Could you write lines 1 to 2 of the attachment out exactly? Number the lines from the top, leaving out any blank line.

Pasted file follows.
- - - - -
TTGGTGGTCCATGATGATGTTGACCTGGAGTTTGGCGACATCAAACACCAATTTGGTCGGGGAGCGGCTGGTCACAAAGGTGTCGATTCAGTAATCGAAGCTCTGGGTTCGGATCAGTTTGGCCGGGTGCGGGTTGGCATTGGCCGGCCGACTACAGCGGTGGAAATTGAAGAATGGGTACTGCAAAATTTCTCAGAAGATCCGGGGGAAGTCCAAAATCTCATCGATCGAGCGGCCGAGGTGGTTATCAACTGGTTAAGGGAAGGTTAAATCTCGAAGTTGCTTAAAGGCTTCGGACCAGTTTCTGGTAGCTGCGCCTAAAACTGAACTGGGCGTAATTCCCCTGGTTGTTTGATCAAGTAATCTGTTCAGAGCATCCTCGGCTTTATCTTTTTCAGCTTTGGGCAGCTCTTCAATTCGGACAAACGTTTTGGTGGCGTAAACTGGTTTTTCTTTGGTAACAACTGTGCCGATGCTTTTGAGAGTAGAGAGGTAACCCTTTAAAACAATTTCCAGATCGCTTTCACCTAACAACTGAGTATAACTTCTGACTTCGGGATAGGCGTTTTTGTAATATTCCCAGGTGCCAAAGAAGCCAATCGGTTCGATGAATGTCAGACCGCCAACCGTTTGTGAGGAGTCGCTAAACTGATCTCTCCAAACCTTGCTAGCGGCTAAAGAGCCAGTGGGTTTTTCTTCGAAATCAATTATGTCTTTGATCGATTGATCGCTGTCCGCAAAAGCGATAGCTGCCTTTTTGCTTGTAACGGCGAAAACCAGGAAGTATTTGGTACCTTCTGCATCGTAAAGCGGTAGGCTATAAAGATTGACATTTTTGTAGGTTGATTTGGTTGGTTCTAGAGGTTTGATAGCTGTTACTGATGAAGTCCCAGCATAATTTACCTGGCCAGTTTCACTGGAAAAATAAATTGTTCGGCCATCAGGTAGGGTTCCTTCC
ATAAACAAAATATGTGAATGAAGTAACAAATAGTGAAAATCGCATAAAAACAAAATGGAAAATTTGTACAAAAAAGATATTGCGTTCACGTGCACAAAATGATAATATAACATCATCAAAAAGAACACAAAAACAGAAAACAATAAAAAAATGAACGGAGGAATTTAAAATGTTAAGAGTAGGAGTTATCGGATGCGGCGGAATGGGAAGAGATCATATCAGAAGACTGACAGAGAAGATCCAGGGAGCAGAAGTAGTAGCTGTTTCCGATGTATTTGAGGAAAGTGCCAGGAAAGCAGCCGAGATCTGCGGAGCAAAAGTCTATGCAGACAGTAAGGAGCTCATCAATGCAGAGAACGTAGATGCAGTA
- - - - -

TTGGTGGTCCATGATGATGTTGACCTGGAGTTTGGCGACATCAAACACCAATTTGGTCGGGGAGCGGCTGGTCACAAAGGTGTCGATTCAGTAATCGAAGCTCTGGGTTCGGATCAGTTTGGCCGGGTGCGGGTTGGCATTGGCCGGCCGACTACAGCGGTGGAAATTGAAGAATGGGTACTGCAAAATTTCTCAGAAGATCCGGGGGAAGTCCAAAATCTCATCGATCGAGCGGCCGAGGTGGTTATCAACTGGTTAAGGGAAGGTTAAATCTCGAAGTTGCTTAAAGGCTTCGGACCAGTTTCTGGTAGCTGCGCCTAAAACTGAACTGGGCGTAATTCCCCTGGTTGTTTGATCAAGTAATCTGTTCAGAGCATCCTCGGCTTTATCTTTTTCAGCTTTGGGCAGCTCTTCAATTCGGACAAACGTTTTGGTGGCGTAAACTGGTTTTTCTTTGGTAACAACTGTGCCGATGCTTTTGAGAGTAGAGAGGTAACCCTTTAAAACAATTTCCAGATCGCTTTCACCTAACAACTGAGTATAACTTCTGACTTCGGGATAGGCGTTTTTGTAATATTCCCAGGTGCCAAAGAAGCCAATCGGTTCGATGAATGTCAGACCGCCAACCGTTTGTGAGGAGTCGCTAAACTGATCTCTCCAAACCTTGCTAGCGGCTAAAGAGCCAGTGGGTTTTTCTTCGAAATCAATTATGTCTTTGATCGATTGATCGCTGTCCGCAAAAGCGATAGCTGCCTTTTTGCTTGTAACGGCGAAAACCAGGAAGTATTTGGTACCTTCTGCATCGTAAAGCGGTAGGCTATAAAGATTGACATTTTTGTAGGTTGATTTGGTTGGTTCTAGAGGTTTGATAGCTGTTACTGATGAAGTCCCAGCATAATTTACCTGGCCAGTTTCACTGGAAAAATAAATTGTTCGGCCATCAGGTAGGGTTCCTTCC
ATAAACAAAATATGTGAATGAAGTAACAAATAGTGAAAATCGCATAAAAACAAAATGGAAAATTTGTACAAAAAAGATATTGCGTTCACGTGCACAAAATGATAATATAACATCATCAAAAAGAACACAAAAACAGAAAACAATAAAAAAATGAACGGAGGAATTTAAAATGTTAAGAGTAGGAGTTATCGGATGCGGCGGAATGGGAAGAGATCATATCAGAAGACTGACAGAGAAGATCCAGGGAGCAGAAGTAGTAGCTGTTTCCGATGTATTTGAGGAAAGTGCCAGGAAAGCAGCCGAGATCTGCGGAGCAAAAGTCTATGCAGACAGTAAGGAGCTCATCAATGCAGAGAACGTAGATGCAGTA